"None of us is injured," I answered.

"You're okay, how about you ma'am?"

"I'm fine," Margaret said.

Vehicles continued to arrive, clogging the country road. The paramedic asked Glenn and Buzz if they were okay. Then he wasn't sure what to do next.

"It was a small plane," I explained. "There are only four of us. We're okay. Thanks for coming."

A newspaper reporter shoved a tape recorder microphone under my nose.

"It was a small plane and only four survivors?" he asked.

"It was a small plane and there were only four of us," I said clearly. "We're all okay."

"No casualties?" He sounded disappointed.

"Well, I lost a lot of blood to the mosquitoes," I offered.

Henry Rains arrived from the flying school.

"Everybody okay?" he asked.

"Yes," I said.

"Good, let's get out of here."

The reporter was heading down the dirt track. The paramedic was explaining what little he knew to his coworkers. The five of us walked past the blockade of emergency vehicles to Henry's Ford Pinto parked down the road.

"There isn't room for all of us," I said. "I'll stay and see what I can do here until you come back."

"Okay," Henry replied.

I walked through the knot of cars and trucks toward the field until I was stopped by a policeman.

"I'm sorry sir, this area is sealed off. You'll have to stay on the other side of the road."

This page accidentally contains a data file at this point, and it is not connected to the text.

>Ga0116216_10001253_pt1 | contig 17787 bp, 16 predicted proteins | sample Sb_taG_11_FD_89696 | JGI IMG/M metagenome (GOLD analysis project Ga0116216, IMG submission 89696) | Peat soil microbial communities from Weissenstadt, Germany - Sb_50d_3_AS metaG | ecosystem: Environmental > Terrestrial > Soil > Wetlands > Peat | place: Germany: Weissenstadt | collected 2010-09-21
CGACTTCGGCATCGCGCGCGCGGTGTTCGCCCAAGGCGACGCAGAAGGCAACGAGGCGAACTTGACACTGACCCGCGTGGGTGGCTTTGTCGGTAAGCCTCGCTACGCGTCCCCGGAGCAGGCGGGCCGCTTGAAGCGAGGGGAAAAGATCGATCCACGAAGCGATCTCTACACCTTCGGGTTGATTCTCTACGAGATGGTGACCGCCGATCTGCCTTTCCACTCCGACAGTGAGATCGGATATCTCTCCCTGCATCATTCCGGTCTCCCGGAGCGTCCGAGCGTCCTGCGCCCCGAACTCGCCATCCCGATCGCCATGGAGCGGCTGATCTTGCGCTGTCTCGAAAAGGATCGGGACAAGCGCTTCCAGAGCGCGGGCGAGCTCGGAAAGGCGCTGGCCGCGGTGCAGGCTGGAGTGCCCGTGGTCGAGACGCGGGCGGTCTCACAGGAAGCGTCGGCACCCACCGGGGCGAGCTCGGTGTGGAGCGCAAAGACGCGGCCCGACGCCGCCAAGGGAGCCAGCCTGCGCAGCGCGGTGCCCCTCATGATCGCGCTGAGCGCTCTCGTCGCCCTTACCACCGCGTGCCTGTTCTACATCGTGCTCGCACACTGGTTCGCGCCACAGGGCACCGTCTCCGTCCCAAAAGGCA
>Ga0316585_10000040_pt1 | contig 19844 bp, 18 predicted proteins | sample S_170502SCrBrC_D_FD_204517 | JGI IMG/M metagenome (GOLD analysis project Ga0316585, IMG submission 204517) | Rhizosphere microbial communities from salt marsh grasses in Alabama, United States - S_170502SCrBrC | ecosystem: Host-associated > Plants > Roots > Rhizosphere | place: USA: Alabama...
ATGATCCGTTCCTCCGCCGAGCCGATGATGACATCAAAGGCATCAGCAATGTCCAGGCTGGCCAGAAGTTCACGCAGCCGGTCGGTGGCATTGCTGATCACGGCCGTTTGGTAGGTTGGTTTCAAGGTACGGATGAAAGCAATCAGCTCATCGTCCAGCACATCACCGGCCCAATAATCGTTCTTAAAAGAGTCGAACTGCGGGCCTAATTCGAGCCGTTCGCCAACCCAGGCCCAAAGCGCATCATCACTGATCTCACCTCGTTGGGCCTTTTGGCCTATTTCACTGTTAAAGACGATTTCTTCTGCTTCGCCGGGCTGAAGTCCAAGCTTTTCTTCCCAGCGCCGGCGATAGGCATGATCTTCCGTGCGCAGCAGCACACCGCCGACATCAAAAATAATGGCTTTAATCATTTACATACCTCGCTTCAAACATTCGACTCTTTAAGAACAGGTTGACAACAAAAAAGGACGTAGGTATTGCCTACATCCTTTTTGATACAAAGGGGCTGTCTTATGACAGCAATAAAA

My adrenaline rush from the crash was wearing off. I thought I should be doing something but I felt suddenly tired.

"Sure thing, officer," I replied.

I joined the line of onlookers who had parked their cars on the far shoulder. The wrecked airplane was behind the trees so they could only stare curiously at the melee of emergency vehicles.

The one-lane farm track was a bottleneck of flashing lights. New emergency vehicles arrived, turned down the dirt road and blocked the departure of the ones in the field. I stood quietly for half an hour while the police officers sorted it out. Most of the onlookers had left by the time the bulk of the emergency vehicles departed.

Illustration by Francois Bougie

There were a few policemen remaining at the end of the farm road, I walked up to one of them and introduced myself as the pilot of the subject aircraft.

"We've been looking all over for you," he declared.

"Well, it took me a while to get clear of the paramedics," I lied. "I assume you'd like a name of someone responsible for the wreck."

"Certainly. So you're the owner?" the cop asked, flipping open his notebook.